A laboratory testing and driving system for AIROF microelectrodes.
ABSTRACT The charge-injection currents of AIROF (activated iridium oxide film) microelectrodes, which are subjected to charge-balanced biphasic pulsing or monophasic current pulsing, have to be limited such that the anodic and cathodic voltage excursions are kept within safe limits of operation. In earlier studies it has been shown that when using anodic bias asymmetry in the magnitude of the balanced biphasic waveform can be used to increase the charge injection capacity of AIROF electrodes. We present the design of a single-channel testing and driving system for laboratory testing and driving of AIROF microelectrodes within safe charge-injection limits.
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ABSTRACT: Capacitive coupling within high-density microelectrode arrays can degrade neural recording signal or disperse neural stimulation current. Material deterioration in a chronically implanted neural stimulation/recording system can cause such an undesired effect. We present a simple method with an iterative algorithm to quantify the cross-coupling capacitance, in-situ.Conference proceedings: ... Annual International Conference of the IEEE Engineering in Medicine and Biology Society. IEEE Engineering in Medicine and Biology Society. Conference 02/2006; 1:3365-8. DOI:10.1109/IEMBS.2006.259543
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ABSTRACT: Activated Iridium Oxide Film (AIROF) microelectrodes are thought to be well-suited for neural stimulation of the cortex because they can sustain high charge capacity (about ten times higher than Pt microelectrodes) when characterized in phosphate-buffered saline (PBS) or other high ionic strength electrolytes. However, it is known that their capacity diminishes after they are implanted in vivo. It has been suggested that tissue encapsulation is an underlying cause. In this paper, we report electrochemical measurements of AIROF microelectrodes that were performed acutely in the brain of the zebra finch. The experiment showed that the interstitial fluid environment in the bird's brain did not maintain the high charge delivery capacity of the AIROF microelectrodes. A simple compensation for access resistance may create hazards to sustained electrode integrity.Conference proceedings: ... Annual International Conference of the IEEE Engineering in Medicine and Biology Society. IEEE Engineering in Medicine and Biology Society. Conference 02/2006; 1:886-9. DOI:10.1109/IEMBS.2006.259869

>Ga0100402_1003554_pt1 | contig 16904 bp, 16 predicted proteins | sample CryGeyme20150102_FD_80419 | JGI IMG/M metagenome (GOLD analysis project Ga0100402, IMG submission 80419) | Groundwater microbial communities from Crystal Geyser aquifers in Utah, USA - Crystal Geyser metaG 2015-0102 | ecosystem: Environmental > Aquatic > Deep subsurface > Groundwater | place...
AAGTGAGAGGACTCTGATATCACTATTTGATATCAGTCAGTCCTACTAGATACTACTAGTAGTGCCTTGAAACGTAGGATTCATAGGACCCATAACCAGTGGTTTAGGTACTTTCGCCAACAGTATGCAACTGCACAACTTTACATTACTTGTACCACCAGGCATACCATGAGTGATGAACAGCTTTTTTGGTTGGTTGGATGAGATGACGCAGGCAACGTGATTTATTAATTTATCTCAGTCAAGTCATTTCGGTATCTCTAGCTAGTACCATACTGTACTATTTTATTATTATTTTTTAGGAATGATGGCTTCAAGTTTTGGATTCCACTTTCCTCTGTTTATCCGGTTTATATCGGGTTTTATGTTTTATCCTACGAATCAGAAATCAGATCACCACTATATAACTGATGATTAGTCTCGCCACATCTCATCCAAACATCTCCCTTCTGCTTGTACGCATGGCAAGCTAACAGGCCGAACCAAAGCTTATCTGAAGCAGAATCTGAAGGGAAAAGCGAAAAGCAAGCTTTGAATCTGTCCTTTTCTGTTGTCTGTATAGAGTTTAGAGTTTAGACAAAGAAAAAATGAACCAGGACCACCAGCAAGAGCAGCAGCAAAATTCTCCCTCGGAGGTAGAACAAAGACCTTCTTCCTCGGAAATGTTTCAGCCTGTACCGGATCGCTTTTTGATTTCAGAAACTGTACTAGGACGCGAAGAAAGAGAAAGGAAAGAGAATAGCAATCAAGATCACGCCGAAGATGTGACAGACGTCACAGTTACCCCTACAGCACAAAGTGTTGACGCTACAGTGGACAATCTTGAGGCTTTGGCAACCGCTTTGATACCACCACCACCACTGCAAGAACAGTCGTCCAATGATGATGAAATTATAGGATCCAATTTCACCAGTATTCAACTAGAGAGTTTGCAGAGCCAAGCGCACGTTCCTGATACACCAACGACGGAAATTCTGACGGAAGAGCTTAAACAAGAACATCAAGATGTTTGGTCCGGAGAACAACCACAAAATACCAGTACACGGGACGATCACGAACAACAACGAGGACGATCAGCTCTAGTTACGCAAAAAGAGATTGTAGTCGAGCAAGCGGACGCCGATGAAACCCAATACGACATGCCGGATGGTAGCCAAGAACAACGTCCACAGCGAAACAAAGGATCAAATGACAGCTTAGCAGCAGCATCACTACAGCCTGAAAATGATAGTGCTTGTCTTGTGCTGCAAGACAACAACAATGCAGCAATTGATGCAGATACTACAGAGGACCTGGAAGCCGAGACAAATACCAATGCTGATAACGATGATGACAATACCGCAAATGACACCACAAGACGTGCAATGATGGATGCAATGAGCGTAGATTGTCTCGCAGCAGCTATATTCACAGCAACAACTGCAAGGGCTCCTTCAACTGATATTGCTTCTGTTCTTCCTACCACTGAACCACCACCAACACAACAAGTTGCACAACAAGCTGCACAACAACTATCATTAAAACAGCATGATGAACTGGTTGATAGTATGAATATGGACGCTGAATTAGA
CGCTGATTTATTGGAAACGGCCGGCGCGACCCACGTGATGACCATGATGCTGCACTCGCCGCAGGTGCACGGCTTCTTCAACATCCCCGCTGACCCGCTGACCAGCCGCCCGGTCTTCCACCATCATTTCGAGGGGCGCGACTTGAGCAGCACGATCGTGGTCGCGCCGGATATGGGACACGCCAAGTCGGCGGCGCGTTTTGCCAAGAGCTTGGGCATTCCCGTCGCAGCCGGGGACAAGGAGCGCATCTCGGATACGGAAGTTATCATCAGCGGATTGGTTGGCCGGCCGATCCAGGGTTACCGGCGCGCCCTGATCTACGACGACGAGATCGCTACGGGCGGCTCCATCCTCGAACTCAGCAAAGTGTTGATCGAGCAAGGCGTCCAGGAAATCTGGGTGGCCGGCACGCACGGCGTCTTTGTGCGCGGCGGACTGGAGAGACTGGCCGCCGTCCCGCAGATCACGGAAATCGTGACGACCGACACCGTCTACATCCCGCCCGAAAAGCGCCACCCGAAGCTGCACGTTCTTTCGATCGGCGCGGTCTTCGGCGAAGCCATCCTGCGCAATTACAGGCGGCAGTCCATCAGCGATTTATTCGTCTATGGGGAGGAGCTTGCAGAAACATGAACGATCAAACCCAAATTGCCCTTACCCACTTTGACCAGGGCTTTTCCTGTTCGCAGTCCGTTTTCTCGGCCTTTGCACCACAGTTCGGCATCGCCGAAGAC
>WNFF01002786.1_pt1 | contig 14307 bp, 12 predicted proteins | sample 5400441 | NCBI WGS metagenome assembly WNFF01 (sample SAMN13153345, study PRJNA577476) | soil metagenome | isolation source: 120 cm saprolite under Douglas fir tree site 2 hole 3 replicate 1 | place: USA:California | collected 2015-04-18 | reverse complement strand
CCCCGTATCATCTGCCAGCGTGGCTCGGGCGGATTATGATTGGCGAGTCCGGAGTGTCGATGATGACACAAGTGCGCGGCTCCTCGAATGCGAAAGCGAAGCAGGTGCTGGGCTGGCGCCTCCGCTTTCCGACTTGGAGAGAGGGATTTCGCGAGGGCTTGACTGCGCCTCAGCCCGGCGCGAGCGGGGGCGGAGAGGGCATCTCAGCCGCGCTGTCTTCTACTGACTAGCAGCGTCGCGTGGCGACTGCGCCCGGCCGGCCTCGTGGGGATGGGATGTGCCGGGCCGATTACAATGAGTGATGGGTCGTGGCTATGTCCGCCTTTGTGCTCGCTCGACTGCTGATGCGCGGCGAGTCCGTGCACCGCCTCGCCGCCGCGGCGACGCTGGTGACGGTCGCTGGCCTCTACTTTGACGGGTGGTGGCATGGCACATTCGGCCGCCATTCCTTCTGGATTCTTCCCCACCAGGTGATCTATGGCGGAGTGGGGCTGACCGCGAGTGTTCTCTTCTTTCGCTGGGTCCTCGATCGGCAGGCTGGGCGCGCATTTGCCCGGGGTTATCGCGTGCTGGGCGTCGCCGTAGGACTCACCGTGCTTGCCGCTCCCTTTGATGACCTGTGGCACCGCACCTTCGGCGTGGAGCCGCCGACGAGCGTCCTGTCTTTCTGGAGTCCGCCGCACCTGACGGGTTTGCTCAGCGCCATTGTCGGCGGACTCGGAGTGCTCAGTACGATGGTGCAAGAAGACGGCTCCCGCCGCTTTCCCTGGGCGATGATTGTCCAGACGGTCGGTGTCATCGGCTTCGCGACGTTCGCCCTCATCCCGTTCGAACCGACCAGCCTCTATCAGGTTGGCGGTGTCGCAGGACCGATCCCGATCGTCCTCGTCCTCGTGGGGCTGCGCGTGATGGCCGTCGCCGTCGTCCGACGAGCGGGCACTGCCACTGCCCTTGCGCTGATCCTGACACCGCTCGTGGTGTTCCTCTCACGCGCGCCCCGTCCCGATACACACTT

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ABSTRACT: The electrochemical activation process of the activated iridium oxide film (AIROF) has been investigated on a microelectrode (the geometric surface area is 7850 μm2) with sputtered iridium in physiological saline solution (0.9% NaCl). For one activation cycle, the potential is swept from −1.0 to 1.0 V at 0.05 Hz. The activation process could be controlled by the activation cycles which are characterized by the current–time data, cyclic voltammetry (CV) and electrochemical impedance spectroscopy (EIS). After activation, the charge storage capacity of the AIROF microelectrode is 40.07 mC/cm2, which is nearly 24 times more than that of iridium microelectrode. The impedance at 1 kHz of the AIROF microelectrode is 4064 Ω, about one-tenth of that of iridium microelectrode. The double layer capacitance of the AIROF microelectrode is 1.519 μF, about 34.5 times more than that of iridium microelectrode. The relationship between the electrochemical performance of the AIROF microelectrodes and the applied activation cycles is also investigated. In the neutral electrolyte at pH 7, the Ir(IV)/Ir(III) surface redox couple exhibits increasing separation of the oxidation/reduction peaks due to the protons released/consumed during the Ir(IV)/Ir(III) redox activity. Finally, the relationship between the separation of the redox peaks and the applied activation cycles is also studied.Sensors and Actuators B Chemical 01/2014; 190. DOI:10.1016/j.snb.2013.08.085 · 3.84 Impact Factor